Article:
The Reeducation of Cherry Truong, by Aimee Phan
New York: St. Martin's Press, 2012
"Cherry Truong’s parents have exiled her wayward older brother from their Southern California home, sending him to Vietnam to live with distant relatives. Determined to bring him back, twenty-one-year-old Cherry travels to their homeland and finds herself on a journey to uncover her family’s decades-old secrets—hidden loves, desperate choices, and lives ripped apart by the march of war and currents of history.
"The Reeducation of Cherry Truong tells the story of two fierce and unforgettable families, the Truongs and the Vos: their harrowing escape from Vietnam after the war, the betrayal that divided them, and the stubborn memories that continue to bind them years later, even as they come to terms with their hidden sacrifices and bitter mistakes. Kim-Ly, Cherry’s grandmother, once wealthy and powerful in Vietnam, now struggles to survive in Little Saigon, California without English or a driver’s license. Cherry’s other grandmother Hoa, whose domineering husband has developed dementia, discovers a cache of letters from a woman she thought had been left behind. As Cherry pieces their stories together, she uncovers the burden of her family’s love and the consequences of their choices.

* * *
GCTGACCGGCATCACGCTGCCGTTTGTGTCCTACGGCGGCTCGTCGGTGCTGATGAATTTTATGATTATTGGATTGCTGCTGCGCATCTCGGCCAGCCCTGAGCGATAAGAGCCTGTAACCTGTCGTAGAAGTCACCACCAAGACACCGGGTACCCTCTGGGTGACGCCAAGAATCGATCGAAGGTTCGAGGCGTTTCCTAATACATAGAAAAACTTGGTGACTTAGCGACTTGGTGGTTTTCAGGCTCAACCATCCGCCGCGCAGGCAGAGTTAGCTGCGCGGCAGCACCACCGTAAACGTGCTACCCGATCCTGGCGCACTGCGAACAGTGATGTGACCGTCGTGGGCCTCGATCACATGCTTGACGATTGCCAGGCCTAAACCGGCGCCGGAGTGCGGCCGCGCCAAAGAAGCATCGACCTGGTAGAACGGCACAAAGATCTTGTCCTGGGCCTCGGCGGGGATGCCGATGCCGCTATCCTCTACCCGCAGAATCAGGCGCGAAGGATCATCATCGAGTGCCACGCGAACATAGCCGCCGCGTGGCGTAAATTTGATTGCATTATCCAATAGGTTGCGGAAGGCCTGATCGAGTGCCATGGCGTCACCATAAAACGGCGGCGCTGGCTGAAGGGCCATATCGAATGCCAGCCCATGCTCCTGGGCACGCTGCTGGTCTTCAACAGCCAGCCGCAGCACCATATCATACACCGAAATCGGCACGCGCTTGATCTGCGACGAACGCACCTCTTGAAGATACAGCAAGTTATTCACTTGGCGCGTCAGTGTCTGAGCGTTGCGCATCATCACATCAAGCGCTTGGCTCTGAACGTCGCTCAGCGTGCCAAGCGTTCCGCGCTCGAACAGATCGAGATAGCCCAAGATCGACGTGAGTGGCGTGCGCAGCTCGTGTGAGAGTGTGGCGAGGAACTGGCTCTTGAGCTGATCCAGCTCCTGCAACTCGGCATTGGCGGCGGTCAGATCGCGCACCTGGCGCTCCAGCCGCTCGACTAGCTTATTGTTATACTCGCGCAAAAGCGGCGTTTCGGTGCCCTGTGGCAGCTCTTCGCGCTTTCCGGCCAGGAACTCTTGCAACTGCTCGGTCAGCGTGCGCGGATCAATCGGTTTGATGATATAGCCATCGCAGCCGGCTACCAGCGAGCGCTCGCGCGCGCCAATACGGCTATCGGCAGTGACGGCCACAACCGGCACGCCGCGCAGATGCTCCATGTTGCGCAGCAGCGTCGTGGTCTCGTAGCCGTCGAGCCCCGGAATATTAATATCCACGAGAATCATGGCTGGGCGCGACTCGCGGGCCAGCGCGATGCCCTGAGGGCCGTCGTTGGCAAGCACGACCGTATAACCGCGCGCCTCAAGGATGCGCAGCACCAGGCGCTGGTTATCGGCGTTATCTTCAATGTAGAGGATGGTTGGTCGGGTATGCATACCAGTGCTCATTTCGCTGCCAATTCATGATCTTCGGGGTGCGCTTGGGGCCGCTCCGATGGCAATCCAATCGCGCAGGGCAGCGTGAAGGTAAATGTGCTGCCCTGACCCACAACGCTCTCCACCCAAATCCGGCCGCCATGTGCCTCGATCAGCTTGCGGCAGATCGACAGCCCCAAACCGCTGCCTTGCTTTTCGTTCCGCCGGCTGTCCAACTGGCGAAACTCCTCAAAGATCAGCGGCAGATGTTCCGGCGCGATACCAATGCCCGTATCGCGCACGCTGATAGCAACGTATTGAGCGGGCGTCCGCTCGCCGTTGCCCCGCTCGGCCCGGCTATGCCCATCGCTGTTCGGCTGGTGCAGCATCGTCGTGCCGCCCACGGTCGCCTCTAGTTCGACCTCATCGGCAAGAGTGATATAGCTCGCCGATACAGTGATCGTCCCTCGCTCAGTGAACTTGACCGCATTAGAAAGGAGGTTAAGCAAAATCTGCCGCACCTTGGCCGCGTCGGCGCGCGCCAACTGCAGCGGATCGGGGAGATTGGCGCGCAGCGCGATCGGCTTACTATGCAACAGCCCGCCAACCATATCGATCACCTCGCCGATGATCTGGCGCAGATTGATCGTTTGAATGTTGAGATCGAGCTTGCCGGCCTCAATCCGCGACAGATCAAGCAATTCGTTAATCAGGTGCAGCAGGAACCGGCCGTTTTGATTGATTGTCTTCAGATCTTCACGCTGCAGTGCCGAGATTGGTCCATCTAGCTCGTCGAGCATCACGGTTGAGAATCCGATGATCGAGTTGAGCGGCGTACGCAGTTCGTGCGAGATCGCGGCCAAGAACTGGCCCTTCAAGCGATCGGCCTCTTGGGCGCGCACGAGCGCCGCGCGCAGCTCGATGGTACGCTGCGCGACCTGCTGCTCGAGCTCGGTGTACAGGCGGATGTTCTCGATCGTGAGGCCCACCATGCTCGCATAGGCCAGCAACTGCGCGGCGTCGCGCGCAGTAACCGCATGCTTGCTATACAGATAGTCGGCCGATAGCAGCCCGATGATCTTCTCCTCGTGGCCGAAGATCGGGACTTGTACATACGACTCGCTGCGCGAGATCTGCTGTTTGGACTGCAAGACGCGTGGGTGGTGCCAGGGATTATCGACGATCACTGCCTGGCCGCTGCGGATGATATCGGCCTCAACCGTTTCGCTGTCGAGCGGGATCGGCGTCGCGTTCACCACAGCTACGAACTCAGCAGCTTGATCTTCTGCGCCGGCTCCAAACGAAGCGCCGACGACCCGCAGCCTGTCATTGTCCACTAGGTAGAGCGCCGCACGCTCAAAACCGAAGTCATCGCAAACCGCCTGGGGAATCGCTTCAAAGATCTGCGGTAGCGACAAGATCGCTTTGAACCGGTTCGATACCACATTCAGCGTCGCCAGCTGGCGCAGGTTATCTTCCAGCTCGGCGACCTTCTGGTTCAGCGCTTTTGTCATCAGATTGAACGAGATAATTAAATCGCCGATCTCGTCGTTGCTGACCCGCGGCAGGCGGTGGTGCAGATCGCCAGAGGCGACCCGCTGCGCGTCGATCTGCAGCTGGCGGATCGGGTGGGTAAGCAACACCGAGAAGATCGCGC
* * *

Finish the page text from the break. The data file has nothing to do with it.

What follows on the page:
"Set in Vietnam, France, and the United States, Aimee Phan’s sweeping debut novel reveals a family still yearning for reconciliation, redemption, and a place to call home."
"Cherry releases the grip around her brother, steadying her trembling feet onto the hot, bright concrete."
A decent immigrant saga and family story, but would have been better if the title character hadn't been so much of a cipher. All we know is that she's a good student and curious about her family history, but we don't ever get much insight into what she's thinking and feeling as the events of the book unfold (or as she discovers what and how events unfolded in the past).